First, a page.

NU Online News Service, March 25, 2004, 2:44 p.m. EST – A federal retiree group is opposing efforts to offer a health savings account option to federal employees.[@@]

Adding an HSA option to the Federal Employees Health Benefits Program could end up helping healthier enrollees at the expense of older, sicker enrollees, according to Charles Fallis, president of the National Association of Retired Federal Employees, Alexandria, Va.

“NARFE believes it is wrong to use the best employer-sponsored program in the country as a guinea pig by introducing a scheme that is untested in a large, multiple-option, group health plan,” Fallis testified Wednesday at a hearing of the House Subcommittee on Civil Service and Agency Reorganization, according to a prepared version of his remarks.

An HSA is a personal health account for taxpayers who buy high-deductible health insurance coverage.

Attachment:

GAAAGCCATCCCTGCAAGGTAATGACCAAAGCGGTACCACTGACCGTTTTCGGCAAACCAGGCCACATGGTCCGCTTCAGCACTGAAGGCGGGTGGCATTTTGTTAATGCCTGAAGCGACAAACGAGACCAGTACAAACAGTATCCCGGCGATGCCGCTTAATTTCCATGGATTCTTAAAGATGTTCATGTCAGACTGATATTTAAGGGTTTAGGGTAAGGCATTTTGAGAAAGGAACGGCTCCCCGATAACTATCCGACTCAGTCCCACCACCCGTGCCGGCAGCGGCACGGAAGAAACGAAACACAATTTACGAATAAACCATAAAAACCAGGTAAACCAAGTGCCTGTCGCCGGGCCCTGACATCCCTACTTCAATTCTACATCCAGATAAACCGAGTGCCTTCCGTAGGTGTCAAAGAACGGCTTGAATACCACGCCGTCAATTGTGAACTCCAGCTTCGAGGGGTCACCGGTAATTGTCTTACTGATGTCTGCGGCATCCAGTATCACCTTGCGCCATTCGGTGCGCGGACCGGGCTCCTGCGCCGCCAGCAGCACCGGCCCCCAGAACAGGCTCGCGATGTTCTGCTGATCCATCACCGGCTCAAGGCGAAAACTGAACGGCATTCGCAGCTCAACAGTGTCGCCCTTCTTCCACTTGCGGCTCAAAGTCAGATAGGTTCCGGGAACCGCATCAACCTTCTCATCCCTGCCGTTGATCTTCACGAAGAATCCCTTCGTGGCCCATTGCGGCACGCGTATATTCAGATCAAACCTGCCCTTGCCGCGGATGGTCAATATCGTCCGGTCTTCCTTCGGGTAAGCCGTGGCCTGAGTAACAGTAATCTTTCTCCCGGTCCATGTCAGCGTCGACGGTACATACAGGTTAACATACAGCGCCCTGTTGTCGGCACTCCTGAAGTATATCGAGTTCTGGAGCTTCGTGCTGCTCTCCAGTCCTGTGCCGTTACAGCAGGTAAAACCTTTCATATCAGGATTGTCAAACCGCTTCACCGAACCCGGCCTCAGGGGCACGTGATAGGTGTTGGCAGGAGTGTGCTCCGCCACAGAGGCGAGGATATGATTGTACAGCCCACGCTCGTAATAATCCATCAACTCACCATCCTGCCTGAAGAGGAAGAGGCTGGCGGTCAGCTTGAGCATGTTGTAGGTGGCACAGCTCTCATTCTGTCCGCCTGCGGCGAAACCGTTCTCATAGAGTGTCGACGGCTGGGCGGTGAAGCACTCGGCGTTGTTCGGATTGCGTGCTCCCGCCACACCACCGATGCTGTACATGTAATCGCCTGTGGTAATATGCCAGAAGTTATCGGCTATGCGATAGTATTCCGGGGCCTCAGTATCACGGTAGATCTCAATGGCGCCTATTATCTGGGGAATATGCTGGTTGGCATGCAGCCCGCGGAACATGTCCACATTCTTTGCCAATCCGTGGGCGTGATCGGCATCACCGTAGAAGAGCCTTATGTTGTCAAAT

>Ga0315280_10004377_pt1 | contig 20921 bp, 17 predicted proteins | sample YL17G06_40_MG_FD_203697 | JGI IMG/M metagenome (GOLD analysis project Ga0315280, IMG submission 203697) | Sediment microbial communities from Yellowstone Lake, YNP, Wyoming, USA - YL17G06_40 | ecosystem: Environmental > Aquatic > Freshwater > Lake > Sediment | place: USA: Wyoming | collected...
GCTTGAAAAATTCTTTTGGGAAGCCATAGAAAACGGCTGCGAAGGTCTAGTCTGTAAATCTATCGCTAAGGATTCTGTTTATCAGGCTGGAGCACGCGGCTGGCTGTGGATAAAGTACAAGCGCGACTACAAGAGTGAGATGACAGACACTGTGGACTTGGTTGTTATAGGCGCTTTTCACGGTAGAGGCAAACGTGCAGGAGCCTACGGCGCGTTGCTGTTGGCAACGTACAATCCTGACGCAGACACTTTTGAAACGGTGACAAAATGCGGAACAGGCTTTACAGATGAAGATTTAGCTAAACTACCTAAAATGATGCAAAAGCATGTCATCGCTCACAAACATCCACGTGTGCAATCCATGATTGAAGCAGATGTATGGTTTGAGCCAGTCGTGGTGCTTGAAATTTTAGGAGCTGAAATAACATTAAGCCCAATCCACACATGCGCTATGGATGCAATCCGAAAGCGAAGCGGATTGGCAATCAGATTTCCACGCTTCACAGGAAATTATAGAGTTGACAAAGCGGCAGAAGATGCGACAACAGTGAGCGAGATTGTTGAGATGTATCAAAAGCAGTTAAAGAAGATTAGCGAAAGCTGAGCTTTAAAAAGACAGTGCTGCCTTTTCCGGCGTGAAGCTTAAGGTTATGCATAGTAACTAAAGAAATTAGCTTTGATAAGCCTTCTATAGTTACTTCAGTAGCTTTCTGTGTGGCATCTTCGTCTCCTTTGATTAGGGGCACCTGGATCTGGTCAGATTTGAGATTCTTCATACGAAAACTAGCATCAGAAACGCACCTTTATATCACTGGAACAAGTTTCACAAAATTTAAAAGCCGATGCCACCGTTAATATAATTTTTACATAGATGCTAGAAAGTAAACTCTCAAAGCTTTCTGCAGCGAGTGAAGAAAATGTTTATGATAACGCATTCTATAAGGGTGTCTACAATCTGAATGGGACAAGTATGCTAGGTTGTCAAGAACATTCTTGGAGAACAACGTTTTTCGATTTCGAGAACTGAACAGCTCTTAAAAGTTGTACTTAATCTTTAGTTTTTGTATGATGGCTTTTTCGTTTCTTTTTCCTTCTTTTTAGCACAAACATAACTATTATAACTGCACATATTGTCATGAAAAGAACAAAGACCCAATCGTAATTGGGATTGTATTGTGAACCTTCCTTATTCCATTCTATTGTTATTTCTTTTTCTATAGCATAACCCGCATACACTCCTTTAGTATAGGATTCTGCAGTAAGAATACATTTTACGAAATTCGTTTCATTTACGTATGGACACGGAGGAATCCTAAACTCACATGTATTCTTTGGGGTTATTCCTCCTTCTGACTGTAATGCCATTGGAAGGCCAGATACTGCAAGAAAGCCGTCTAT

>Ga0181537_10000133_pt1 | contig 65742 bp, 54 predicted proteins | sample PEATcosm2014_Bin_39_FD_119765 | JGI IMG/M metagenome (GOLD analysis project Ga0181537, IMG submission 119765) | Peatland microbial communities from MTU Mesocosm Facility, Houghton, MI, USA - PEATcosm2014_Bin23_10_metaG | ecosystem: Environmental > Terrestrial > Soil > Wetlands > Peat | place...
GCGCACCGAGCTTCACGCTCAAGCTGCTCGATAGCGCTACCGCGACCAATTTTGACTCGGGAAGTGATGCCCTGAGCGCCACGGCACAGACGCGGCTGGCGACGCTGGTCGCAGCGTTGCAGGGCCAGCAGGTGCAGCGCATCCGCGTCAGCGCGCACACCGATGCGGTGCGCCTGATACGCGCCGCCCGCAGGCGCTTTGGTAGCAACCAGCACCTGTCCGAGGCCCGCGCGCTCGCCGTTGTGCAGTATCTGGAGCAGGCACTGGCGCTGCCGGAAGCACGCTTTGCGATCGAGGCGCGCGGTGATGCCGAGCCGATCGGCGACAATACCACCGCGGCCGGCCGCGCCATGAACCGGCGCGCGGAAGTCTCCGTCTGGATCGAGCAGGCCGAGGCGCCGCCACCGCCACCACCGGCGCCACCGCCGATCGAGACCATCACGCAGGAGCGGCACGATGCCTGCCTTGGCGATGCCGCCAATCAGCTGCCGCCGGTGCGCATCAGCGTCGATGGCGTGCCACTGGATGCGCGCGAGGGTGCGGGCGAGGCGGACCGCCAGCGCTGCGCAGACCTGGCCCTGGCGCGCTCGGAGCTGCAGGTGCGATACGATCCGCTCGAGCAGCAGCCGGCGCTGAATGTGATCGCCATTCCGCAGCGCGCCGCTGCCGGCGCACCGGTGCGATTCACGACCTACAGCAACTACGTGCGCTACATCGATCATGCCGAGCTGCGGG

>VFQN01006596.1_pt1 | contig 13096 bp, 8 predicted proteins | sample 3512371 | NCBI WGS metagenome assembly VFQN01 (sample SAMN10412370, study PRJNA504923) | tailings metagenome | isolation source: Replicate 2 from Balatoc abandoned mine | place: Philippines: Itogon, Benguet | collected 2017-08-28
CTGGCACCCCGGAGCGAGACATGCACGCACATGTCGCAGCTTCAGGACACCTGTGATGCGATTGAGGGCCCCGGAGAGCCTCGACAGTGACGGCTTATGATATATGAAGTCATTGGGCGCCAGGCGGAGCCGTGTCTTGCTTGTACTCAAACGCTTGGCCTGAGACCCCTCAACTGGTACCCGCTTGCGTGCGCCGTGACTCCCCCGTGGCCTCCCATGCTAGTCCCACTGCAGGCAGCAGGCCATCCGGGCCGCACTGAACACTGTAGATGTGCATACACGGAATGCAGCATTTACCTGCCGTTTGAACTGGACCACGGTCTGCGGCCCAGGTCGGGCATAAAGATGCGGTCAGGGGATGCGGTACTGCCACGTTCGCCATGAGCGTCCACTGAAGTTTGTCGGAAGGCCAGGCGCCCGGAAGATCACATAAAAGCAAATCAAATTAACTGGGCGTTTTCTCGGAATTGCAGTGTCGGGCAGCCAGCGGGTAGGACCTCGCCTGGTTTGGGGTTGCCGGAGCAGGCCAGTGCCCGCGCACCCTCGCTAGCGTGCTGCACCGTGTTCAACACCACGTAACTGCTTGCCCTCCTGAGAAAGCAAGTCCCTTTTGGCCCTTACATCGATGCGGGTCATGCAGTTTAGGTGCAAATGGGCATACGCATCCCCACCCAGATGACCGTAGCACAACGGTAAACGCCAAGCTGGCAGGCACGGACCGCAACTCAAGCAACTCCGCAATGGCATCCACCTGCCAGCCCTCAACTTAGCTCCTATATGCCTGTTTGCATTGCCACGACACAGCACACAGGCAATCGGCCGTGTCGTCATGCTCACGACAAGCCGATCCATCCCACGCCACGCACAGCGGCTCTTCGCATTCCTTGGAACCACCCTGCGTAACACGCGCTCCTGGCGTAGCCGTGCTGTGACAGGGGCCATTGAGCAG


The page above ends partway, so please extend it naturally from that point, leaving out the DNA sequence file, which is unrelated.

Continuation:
President Bush brought HSAs to life Dec. 8, 2003, when he signed the Medicare Prescription Drug, Improvement and Modernization Act of 2003. A provision of MPDIMA lets eligible taxpayers deduct HSA contributions from taxable income and spend HSA cash on qualified expenses without paying income taxes on the distributions.

Kay Coles James, director of the U.S. Office of Personnel Management, announced earlier this year that her office was looking into the possibility of adding an HSA option to the federal benefits program.

Adding an HSA option could give employees an incentive to hold health care costs and reward employees who use the program with more control over routine health care expenditures, federal officials say.

But Fallis argued at the House hearing that HSAs would be a bad deal for federal employees and retirees who have moderate to high health care costs or who are living from paycheck to paycheck and cannot afford to pay a high deductible or adequately fund their HSAs.

“Premiums for comprehensive plans would increase because relatively healthy enrollees with higher incomes could be siphoned off into HSAs,” Fallis said.